A CONVICTED killer who was hospitalised after a drugs overdose tried to escape from police through a toilet ceiling.
With culpable homicide and attempted murder charges to his name, Paul Newman, 45, was branded a “very great danger to the public” by a judge.
But he was released on licence after serving seven years of a ten year sentence and tried to run away from cops while in Edinburgh Royal Infirmary in October.
His supervising hospital police only caught him when he sent an extractor fan crashing to the floor as he tried to sneek out of Edinburgh Royal Infirmary, causing £1,000 of damage.
The dad of two was sentenced to 14 months at Edinburgh Sheriff Court yesterday for attempting to defeat the ends of justice.
Newman was jailed for four years as a 20-year-old for the killing of an 88-year-old woman who died of a heart attack after he snatched her handbag in the street.
The callous heroin addict’s four-page list of convictions also includes an assault on a 92-year-old woman for just £10.
And he was sentenced to a decade behind bars for a knifepoint raid at a nursing home to feed his drug craving.
Armed with a knife, masked Newman forced a nurse and two care staff to take him to a drug cupboard where he stole drugs and syringes.
After serving seven years of that sentence at Saughton prison, Newman was freed in the summer under a supervised release order.
But on October 14 police found him in his Craigmillar home suffering from a drug overdose, and accompanied him in an ambulance to the ERI.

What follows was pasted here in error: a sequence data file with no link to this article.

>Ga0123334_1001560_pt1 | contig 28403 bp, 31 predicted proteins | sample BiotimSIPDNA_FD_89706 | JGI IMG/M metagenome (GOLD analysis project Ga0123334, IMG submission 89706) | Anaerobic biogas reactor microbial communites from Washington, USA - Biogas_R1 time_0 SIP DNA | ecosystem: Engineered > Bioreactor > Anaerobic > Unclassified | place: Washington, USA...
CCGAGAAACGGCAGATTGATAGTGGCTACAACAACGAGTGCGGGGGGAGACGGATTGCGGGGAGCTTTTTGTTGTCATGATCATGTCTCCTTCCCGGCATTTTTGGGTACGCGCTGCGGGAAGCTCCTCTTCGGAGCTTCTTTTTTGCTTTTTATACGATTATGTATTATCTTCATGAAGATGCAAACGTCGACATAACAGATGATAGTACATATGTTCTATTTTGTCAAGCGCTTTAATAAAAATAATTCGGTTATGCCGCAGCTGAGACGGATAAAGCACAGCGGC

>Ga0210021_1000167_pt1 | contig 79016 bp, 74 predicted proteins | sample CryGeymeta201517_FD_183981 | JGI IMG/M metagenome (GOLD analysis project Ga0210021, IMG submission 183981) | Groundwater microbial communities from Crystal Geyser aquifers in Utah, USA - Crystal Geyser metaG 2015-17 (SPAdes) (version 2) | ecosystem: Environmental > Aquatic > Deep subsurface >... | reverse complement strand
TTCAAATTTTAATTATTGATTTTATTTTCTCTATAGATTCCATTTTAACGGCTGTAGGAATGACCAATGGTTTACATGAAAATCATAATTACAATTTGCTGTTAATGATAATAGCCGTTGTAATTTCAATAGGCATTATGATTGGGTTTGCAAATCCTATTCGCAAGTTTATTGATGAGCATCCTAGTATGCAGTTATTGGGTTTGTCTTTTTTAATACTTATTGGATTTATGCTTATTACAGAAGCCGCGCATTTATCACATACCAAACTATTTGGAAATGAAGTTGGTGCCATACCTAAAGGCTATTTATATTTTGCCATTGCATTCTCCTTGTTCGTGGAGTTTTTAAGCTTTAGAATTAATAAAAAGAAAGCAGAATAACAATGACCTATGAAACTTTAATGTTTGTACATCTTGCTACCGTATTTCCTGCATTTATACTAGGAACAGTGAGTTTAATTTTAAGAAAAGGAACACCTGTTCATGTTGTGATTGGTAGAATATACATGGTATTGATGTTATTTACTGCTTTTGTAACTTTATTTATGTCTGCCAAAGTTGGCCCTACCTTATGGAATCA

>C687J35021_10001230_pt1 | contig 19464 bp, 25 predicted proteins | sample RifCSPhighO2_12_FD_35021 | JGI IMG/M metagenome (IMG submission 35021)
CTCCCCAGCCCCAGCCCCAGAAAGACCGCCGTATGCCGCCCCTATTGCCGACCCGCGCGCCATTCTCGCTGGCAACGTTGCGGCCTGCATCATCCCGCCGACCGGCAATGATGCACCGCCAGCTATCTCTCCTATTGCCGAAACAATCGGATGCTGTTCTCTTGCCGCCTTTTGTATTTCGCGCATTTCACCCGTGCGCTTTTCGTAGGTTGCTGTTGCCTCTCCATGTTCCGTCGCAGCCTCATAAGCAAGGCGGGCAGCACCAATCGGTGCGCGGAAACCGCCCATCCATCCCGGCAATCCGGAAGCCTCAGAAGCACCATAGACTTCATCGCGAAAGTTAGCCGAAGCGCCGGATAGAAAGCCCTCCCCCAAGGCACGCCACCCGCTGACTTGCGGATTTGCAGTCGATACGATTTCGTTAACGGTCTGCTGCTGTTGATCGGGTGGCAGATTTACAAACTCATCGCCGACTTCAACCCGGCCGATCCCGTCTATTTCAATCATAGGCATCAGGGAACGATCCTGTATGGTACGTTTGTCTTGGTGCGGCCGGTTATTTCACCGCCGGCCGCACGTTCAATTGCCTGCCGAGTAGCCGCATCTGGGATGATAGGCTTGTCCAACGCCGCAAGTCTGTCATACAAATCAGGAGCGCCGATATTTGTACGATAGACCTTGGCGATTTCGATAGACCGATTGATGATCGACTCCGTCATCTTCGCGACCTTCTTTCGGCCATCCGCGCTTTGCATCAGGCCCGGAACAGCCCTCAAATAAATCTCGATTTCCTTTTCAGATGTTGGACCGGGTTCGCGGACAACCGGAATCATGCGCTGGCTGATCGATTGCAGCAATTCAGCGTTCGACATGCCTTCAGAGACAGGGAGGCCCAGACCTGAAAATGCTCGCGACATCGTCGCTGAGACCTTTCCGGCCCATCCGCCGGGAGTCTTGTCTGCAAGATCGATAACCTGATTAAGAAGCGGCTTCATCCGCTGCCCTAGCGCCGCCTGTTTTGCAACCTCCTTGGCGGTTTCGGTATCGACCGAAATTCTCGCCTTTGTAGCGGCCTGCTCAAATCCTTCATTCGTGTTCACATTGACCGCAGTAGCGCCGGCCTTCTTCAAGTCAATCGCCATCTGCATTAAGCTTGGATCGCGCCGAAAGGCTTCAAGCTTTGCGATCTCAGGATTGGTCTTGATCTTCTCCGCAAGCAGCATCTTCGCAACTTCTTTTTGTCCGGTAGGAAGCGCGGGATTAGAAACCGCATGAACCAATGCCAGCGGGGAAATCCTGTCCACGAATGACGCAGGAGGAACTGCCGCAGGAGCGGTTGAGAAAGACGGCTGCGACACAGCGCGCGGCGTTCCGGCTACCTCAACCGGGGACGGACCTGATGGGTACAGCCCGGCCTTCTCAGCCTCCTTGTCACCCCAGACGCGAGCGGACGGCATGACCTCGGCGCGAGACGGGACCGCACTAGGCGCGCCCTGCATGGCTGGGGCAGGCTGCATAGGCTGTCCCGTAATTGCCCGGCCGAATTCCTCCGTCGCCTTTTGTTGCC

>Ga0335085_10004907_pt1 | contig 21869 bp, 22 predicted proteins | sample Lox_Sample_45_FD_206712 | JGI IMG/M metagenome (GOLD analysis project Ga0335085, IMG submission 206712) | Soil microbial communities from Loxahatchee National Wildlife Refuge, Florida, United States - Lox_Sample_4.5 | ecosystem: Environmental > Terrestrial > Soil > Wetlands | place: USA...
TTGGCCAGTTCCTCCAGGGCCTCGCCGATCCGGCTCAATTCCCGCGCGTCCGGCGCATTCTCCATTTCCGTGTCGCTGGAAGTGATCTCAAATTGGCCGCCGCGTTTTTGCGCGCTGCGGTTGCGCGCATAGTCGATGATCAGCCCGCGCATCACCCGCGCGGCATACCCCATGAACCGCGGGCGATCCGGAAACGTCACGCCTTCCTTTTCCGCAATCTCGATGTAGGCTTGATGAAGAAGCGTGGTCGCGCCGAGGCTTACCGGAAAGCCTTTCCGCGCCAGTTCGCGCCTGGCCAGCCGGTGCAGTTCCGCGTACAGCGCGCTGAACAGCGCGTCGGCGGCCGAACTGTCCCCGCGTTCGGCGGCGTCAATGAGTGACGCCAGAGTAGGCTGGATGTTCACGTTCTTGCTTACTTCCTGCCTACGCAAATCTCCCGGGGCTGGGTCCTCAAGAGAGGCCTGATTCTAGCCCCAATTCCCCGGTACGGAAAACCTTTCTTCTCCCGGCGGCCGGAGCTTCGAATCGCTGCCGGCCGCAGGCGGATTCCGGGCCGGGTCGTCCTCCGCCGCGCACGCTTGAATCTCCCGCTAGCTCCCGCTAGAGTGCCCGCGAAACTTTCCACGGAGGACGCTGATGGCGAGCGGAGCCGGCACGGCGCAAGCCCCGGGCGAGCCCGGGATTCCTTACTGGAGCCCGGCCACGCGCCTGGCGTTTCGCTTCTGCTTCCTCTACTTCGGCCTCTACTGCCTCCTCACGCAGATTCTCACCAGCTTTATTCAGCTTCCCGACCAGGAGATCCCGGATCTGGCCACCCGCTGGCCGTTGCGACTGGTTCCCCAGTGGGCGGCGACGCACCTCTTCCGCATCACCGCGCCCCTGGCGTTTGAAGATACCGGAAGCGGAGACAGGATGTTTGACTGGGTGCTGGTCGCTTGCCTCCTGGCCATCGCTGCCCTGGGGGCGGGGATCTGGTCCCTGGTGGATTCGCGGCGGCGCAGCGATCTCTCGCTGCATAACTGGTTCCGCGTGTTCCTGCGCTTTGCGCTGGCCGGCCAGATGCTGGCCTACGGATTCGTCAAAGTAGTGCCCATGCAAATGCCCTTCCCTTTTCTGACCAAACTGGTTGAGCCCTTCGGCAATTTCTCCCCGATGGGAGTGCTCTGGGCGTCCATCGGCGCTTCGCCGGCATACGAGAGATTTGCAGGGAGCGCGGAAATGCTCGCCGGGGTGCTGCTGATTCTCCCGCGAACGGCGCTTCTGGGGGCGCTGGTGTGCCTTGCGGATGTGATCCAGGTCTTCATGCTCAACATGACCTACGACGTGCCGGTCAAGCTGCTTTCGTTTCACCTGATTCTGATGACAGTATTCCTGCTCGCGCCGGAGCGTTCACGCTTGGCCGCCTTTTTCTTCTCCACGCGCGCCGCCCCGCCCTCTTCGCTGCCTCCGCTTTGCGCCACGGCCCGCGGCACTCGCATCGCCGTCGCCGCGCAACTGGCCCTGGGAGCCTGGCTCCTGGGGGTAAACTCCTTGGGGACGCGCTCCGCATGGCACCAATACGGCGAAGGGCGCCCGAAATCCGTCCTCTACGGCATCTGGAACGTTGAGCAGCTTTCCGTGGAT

He was kept in overnight under the watch of police officers, who told him his licence had been revoked and he was now in their custody.
Fiscal depute Aidan Higgins told the court: “He asked police if that meant he was going back to Saughton.
“While waiting for medication he asked to go to the toilet.
“Police felt it was safe that they could wait outside, as there was only one door, which didn’t lock, and no windows in the toilet room.
“However the officers heard crashing noises so went in and found he had removed four ceiling panels and had climbed into the ceiling cavity.”
His escape bid was thwarted by a cop grabbing his leg and pulling him to the floor.
As they handcuffed him, Newman wimpered: “I had to give it a dash.”
His solicitor Fiona McDonald said he admitted his effort to escape was “foolish.”
She said: “In the cold light of day he accepts it was a foolish thing to do.
“It was a brief attempt to escape what was inevitabley going to happen.”